The Children and Young Person’s (Care and Protection) Act 1998
As a volunteer in the state of NSW you can report certain information to the Department of Communities and Justice (DCJ). You should discuss your concerns with a teacher, Assistant Principal or Principal. You can report your concerns to the DCJ Child Protection Helpline (P: 132 111, 24 hrs/7 days) if you have reasonable grounds to suspect that a child or young person is at risk of significant harm and your concerns are current. Risk of significant harm may occur from a single act or omission or to a series of acts or omissions. It is better to be safe than sorry, so if you are uncertain, talk to a staff member at the school.
Exemptions apply for volunteers who are a close relative of a student enrolled at the school - see ‘Statutory Screening Selection Tool’ on page 26 of the Volunteer Induction Handbook. The link can be found by searching for ‘Volunteer Catholic Diocese of Maitland-Newcastle’ and following the links.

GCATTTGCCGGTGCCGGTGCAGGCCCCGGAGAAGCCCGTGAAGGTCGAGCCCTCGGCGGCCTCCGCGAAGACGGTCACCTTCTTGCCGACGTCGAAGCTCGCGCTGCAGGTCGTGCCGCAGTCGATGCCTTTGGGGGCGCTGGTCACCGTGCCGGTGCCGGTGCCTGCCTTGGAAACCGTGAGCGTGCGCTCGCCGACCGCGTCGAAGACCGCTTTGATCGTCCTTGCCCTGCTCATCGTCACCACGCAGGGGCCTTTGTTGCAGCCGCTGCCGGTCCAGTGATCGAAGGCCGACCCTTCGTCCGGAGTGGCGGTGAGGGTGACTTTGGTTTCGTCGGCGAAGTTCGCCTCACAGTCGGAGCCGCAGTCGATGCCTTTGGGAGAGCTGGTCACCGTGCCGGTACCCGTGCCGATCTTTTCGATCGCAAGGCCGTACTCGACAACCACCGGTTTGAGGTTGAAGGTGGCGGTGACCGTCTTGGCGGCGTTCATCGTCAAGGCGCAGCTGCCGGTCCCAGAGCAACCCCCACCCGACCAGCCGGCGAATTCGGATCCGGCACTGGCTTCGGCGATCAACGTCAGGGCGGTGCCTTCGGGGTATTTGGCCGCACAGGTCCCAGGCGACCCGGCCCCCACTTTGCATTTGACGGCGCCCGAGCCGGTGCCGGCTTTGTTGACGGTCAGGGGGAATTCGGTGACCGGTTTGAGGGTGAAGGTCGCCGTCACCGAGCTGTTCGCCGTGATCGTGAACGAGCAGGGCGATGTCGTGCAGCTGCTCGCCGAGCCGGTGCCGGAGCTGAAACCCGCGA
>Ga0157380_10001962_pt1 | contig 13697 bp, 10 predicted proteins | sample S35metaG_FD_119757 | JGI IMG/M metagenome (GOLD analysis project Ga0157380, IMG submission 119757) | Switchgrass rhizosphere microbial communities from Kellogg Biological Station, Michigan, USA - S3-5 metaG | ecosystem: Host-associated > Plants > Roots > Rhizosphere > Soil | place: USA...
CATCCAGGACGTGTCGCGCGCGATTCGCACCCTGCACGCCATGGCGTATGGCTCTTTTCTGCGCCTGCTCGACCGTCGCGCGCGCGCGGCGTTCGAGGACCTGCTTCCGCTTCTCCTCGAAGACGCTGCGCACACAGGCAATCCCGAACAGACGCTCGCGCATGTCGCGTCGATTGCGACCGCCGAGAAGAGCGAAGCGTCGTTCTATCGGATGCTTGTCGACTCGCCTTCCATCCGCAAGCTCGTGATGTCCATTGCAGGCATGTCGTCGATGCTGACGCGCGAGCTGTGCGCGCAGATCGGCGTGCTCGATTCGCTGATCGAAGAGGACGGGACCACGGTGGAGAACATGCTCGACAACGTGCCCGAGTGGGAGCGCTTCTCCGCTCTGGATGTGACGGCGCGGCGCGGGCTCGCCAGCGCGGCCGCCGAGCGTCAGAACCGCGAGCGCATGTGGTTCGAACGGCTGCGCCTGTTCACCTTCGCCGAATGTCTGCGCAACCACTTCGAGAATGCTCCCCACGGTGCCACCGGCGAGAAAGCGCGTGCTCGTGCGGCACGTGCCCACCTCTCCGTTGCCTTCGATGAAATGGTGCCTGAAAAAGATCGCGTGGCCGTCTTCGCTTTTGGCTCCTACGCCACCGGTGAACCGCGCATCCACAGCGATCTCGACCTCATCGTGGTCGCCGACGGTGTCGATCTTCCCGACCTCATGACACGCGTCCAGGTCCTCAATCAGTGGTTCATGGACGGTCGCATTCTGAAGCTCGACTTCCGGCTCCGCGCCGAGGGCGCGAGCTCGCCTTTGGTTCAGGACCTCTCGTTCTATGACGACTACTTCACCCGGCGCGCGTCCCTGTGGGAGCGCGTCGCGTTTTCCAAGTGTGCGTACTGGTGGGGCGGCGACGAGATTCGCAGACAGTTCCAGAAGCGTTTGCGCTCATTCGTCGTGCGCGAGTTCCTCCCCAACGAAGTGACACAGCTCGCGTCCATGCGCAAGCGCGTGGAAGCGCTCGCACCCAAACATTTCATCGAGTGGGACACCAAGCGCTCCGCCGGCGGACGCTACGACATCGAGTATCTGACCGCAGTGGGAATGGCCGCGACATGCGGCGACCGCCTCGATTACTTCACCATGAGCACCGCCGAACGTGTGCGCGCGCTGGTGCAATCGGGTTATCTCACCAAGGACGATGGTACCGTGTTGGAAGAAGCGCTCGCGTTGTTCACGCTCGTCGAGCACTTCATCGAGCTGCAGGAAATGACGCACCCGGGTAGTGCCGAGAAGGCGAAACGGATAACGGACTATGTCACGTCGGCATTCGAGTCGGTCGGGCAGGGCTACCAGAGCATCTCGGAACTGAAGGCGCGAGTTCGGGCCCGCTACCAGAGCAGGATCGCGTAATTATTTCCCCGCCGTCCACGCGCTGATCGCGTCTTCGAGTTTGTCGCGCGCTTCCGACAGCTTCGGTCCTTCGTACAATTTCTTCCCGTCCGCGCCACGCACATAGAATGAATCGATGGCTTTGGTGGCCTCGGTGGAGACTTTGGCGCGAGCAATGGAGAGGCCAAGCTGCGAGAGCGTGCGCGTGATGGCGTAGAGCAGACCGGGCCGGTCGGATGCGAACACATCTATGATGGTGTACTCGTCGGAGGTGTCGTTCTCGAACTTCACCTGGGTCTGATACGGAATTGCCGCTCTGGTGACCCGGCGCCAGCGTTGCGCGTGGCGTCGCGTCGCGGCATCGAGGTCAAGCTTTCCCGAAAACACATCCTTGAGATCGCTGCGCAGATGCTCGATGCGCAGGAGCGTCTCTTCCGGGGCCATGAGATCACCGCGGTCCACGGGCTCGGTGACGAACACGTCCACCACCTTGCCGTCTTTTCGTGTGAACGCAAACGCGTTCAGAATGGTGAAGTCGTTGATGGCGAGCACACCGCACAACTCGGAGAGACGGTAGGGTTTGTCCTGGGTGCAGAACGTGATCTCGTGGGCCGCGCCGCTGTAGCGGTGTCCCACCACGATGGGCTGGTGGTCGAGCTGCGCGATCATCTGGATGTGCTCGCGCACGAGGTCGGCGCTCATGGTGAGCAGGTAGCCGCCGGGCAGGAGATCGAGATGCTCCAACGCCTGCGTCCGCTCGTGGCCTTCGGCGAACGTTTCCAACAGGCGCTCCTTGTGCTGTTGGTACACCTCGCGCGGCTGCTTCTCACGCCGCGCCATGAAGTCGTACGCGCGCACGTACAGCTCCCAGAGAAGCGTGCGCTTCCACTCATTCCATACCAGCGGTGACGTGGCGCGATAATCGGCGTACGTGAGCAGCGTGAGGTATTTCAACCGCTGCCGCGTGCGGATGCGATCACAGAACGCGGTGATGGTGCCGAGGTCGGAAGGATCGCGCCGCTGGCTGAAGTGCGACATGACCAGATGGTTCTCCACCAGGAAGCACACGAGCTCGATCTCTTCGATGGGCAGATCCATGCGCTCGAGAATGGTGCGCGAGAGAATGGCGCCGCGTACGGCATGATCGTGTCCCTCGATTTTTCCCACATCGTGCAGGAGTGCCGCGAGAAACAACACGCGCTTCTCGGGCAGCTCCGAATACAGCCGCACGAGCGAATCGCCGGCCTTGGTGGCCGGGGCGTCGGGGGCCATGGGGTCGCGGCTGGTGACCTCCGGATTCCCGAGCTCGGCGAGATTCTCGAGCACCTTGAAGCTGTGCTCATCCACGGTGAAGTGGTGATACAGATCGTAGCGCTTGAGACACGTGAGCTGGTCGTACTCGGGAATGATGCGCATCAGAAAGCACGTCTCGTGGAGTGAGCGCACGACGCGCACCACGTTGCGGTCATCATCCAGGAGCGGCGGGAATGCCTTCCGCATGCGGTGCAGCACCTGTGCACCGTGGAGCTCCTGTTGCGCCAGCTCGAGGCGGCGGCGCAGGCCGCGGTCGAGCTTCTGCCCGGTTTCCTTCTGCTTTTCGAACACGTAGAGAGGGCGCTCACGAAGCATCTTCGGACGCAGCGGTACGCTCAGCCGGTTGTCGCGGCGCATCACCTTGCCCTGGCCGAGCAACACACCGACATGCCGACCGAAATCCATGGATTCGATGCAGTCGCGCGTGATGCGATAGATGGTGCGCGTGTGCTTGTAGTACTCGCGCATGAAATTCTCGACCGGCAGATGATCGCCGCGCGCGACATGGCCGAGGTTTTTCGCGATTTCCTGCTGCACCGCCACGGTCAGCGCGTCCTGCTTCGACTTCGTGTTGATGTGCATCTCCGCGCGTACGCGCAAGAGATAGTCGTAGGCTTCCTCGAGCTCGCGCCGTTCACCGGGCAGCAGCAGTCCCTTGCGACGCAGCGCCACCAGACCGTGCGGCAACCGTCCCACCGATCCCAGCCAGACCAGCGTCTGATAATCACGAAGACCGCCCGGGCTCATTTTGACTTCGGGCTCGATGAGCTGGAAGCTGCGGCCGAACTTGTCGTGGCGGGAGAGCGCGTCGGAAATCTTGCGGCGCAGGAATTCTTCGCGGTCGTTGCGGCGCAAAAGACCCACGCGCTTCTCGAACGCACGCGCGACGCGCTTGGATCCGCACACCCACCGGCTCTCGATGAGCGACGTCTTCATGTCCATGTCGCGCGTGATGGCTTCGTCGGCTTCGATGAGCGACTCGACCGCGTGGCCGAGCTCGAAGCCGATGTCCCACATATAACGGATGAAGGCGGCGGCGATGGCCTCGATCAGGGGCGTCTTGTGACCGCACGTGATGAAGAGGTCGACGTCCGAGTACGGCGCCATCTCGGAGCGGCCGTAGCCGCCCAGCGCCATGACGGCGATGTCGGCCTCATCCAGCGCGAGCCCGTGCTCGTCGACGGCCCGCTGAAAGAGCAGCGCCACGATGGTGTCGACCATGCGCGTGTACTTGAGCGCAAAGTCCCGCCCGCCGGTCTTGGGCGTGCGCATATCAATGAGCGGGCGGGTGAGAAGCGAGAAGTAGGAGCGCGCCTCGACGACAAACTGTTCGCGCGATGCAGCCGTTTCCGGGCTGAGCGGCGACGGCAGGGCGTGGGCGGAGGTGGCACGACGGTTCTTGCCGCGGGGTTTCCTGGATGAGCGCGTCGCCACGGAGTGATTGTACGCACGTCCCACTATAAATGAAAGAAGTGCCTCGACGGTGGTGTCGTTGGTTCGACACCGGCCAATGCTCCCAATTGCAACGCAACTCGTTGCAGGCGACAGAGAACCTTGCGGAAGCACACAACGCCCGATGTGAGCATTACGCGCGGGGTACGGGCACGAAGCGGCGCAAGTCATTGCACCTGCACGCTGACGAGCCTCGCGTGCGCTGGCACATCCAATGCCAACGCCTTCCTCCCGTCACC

Winter uniforms must be worn by all students from May 1 Term 2. Summer uniforms can continue to be worn until that time.
Hair for both boys and girls is to be neat and tidy and within reasonable social standards.
Multi-coloured hair styles, extremes of unnatural colour and style will not be permitted. Long hair should be off the face and kept in check in some way.
Parents can now access the school site during the day to sign in/out students or purchase uniforms or drop off forgotten items. We ask that you come through the Church gate, signing in with the COVID QR sign on the gate, then proceed to the administration area to notify the secretary of your visit. Parents are not permitted to go directly to the classrooms during school hours. All parents and carers must report to the school administration office for assistance in collecting children or dropping off various items.